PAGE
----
The capacity for which the human heart can stretch is astounding. Our hearts exist on this enormous spectrum that ranges from numbing grief to euphoric joy. There are times when love can fill our souls so full it’s like a balloon filled with helium, demanding release to soar high. Conversely, there are times when our heart is broken and wounded, when the pain is so great, we curse love, question its worth, and wonder if we will ever feel whole again. But I’m discovering the most complex challenge for the human heart is when we are thrust into a form of dualism, those situations when we are given great pain and great joy at the same time. Is there an authentic pathway through the extremes love demands?
In the spring of 2003, my grandma was in a hospital room on one side of the city of St. Louis with my mom, aunt, and grandpa by her side. She was nearing the end of her time on earth and her passing was imminent. Meanwhile, my sister went into labor with her third child. My mom left the bedside of her dying mother to attend to the bedside of her daughter giving birth on the other side of St. Louis. Within hours, my mom was given the privilege of witnessing the birth of another granddaughter, this one who was destined to carry the name of her great-grandmother. A new Lela arrived while her namesake was passing. My mom’s heart was required to stretch across a city, across the generations, and across the span of life of death within a few hours.
These past few weeks in my life have been lived in a state of impossible heart stretching. On one side of this great chasm is a son who is hurting, away, searching, and healing. On the other side are daughters who are thriving, present, focused, and soaring. Then there are my littles, who are in the know but still somewhat oblivious to the great highs and lows their mama is facing. My heart is struggling to authentically rejoice for my girls, while remaining vulnerable and present for my son, and simultaneously stabilize the environment for my youngest children. I’m flailing here in this place. I feel empty, broken, poured out, and utterly incapable of coping in this chasm. How can we love big and hurt deep? How can we possibly live out authentic, honest, yet vulnerable love? How does new life come out of broken?
I’ve learned that emotional pain and physical pain both emanate from the same areas of the brain. Although science hasn’t yet discovered why our hearts hurt from this pain, they do know our brains interpret emotional pain and physical pain in the same way. Oddly enough, early studies have shown that taking Tylenol for emotional pain seems to have the same impact as it does on physical pain. Imagine that, taking 2 Tylenol might actually be a prescription for our souls.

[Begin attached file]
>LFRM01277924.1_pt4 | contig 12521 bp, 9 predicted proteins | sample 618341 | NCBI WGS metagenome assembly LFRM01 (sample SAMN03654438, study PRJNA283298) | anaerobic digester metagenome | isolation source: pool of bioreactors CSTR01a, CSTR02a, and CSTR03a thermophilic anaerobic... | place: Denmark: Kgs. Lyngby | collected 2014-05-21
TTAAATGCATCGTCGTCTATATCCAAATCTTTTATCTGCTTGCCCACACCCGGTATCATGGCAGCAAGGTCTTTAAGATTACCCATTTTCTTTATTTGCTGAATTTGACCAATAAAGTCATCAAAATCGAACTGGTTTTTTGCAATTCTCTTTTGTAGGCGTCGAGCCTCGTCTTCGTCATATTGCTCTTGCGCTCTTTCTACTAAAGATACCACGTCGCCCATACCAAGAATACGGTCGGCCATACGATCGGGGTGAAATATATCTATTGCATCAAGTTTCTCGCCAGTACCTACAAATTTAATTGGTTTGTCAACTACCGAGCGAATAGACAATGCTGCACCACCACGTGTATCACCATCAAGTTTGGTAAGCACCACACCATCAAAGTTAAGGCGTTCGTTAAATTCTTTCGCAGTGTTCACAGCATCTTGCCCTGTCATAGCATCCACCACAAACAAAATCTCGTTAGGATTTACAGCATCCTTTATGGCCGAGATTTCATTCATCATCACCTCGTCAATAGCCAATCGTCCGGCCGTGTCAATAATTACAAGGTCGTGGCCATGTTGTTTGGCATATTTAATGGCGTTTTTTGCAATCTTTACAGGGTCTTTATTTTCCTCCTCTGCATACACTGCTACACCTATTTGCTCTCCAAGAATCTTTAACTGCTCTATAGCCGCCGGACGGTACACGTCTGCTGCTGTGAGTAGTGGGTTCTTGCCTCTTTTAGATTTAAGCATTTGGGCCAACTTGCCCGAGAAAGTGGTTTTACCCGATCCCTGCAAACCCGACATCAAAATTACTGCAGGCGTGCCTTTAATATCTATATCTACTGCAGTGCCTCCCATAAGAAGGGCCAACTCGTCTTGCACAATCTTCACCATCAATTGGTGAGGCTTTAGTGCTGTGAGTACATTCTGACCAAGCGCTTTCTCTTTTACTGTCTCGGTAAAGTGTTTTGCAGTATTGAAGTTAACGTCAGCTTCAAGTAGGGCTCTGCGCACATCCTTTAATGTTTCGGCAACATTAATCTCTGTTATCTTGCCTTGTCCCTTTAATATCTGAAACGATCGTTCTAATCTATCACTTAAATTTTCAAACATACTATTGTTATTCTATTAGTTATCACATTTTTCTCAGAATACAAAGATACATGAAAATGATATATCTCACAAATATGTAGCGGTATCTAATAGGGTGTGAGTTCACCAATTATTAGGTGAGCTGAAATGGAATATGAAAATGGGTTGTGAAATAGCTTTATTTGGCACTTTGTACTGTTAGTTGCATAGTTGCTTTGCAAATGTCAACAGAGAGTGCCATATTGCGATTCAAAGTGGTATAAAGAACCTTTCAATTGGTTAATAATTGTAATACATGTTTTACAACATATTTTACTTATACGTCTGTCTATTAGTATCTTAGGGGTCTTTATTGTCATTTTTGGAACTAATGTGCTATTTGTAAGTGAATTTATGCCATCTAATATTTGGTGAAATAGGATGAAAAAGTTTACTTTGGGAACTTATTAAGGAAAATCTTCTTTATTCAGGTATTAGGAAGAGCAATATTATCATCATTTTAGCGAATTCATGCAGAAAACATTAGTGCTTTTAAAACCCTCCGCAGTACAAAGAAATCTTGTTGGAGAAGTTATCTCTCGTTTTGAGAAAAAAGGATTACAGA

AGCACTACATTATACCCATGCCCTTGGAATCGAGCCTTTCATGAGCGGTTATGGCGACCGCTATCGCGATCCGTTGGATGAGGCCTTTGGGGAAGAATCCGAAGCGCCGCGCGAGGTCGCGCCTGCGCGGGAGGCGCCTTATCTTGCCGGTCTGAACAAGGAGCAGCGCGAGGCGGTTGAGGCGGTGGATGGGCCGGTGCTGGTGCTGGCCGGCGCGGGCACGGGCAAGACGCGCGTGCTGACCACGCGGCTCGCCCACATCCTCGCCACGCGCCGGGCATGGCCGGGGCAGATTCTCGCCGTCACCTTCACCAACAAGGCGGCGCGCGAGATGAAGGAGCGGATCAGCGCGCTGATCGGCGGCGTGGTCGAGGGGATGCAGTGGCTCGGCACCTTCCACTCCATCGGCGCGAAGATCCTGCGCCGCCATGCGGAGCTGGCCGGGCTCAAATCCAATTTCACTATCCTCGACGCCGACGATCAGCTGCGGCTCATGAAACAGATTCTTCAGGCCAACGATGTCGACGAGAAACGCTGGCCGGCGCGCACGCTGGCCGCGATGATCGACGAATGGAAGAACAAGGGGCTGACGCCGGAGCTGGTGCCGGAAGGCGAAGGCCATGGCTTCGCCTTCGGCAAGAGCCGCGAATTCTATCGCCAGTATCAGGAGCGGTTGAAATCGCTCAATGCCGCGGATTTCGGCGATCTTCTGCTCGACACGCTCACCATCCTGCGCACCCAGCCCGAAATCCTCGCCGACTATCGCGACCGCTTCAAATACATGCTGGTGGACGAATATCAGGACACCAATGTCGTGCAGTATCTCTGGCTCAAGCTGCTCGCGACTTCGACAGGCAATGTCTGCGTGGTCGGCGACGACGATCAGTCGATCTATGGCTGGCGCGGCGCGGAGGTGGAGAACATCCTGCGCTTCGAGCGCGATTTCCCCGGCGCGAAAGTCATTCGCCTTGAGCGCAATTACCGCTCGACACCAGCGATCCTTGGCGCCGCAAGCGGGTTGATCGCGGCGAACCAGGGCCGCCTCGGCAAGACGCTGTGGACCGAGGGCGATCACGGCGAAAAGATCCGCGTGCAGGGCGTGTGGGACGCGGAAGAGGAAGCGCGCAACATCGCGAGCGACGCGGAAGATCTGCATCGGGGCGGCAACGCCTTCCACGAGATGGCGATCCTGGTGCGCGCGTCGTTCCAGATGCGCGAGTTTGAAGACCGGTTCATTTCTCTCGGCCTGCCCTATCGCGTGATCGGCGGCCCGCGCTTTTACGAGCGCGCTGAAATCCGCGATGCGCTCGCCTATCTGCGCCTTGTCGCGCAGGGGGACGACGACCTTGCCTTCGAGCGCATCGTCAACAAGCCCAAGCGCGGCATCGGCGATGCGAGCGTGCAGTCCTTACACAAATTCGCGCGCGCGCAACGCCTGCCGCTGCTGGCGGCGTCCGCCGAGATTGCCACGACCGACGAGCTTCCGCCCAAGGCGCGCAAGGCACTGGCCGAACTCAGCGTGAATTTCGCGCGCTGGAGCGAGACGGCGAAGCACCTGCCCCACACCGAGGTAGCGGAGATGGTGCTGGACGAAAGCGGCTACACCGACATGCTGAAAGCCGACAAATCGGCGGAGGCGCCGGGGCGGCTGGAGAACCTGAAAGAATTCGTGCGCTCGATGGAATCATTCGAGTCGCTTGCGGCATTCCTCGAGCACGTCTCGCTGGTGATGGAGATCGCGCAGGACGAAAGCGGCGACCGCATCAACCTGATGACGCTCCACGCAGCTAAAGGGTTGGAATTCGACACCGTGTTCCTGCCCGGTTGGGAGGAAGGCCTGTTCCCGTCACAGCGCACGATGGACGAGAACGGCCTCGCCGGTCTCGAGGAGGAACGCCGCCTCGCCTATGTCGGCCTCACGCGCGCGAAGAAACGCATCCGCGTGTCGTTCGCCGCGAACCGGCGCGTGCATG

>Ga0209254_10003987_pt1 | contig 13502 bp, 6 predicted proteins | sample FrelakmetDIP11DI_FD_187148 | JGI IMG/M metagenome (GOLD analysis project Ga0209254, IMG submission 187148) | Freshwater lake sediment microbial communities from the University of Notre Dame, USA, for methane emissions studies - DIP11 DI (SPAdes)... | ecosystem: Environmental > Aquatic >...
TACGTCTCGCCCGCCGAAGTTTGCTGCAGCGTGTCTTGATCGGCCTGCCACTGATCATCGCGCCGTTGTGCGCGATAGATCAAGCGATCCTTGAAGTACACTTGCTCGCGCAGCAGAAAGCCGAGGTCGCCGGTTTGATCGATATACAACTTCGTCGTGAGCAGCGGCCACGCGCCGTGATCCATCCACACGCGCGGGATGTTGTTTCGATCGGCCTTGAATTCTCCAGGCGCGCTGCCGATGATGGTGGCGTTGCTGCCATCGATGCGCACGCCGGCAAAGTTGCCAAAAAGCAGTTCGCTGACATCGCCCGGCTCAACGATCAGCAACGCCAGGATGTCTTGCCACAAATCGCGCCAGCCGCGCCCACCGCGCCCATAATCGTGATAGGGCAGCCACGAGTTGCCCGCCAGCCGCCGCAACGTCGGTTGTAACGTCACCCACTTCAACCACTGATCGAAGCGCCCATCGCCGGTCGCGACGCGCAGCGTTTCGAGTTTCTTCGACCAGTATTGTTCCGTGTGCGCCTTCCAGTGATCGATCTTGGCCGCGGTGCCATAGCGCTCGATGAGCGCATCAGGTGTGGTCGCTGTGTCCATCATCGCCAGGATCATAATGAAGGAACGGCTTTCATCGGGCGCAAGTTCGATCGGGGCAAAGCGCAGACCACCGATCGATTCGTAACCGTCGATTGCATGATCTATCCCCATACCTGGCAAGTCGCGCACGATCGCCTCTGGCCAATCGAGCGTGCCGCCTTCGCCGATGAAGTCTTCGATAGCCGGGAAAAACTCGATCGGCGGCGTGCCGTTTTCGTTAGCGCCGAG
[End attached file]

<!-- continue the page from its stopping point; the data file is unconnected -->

C.S. Lewis wrote, “To love at all is to be vulnerable. Love anything and your heart will certainly be wrung and possibly be broken.” This is after all what our Savior has done for us. Jesus was broken and poured out because he so loved. His heart broke so that ours could be filled. Is this not the better way? The broken way? Are we not also called to broken and poured out, to love without regard, without restraint, without self-protection, to embrace the broken parts of our life? Isn’t this the path to resiliency? Always, the upside-down Gospel of Christ challenges us to view everything differently – even love. Especially love.
It’s okay to be sad for what is sad. Ann Voskamp writes, “There is no fear in letting tears come. Sadness is a gift to avoid the nothingness of numbness, and all hard places need water. Grief is a gift, and after a rain of tears, there is always more of you than before. Rain always brings growth.” Likewise, it’s okay to be joyful for what is good. It’s right for me to celebrate the successes of my daughters, because as a wise friend said to me: your girls deserve that generous part of your love.
You’d think that a broken heart would stop trying to love, but the funny thing is that somehow we still love with all of those broken pieces. These days half my heart is living in the valley and half my heart is living on the mountaintop. I haven’t found many roadmaps that show me how to live in both places at once. I’m learning you have to simply figure it out every day, in every moment, with every breath. And as always in my story, worship guides the way to life despite the extremes of love.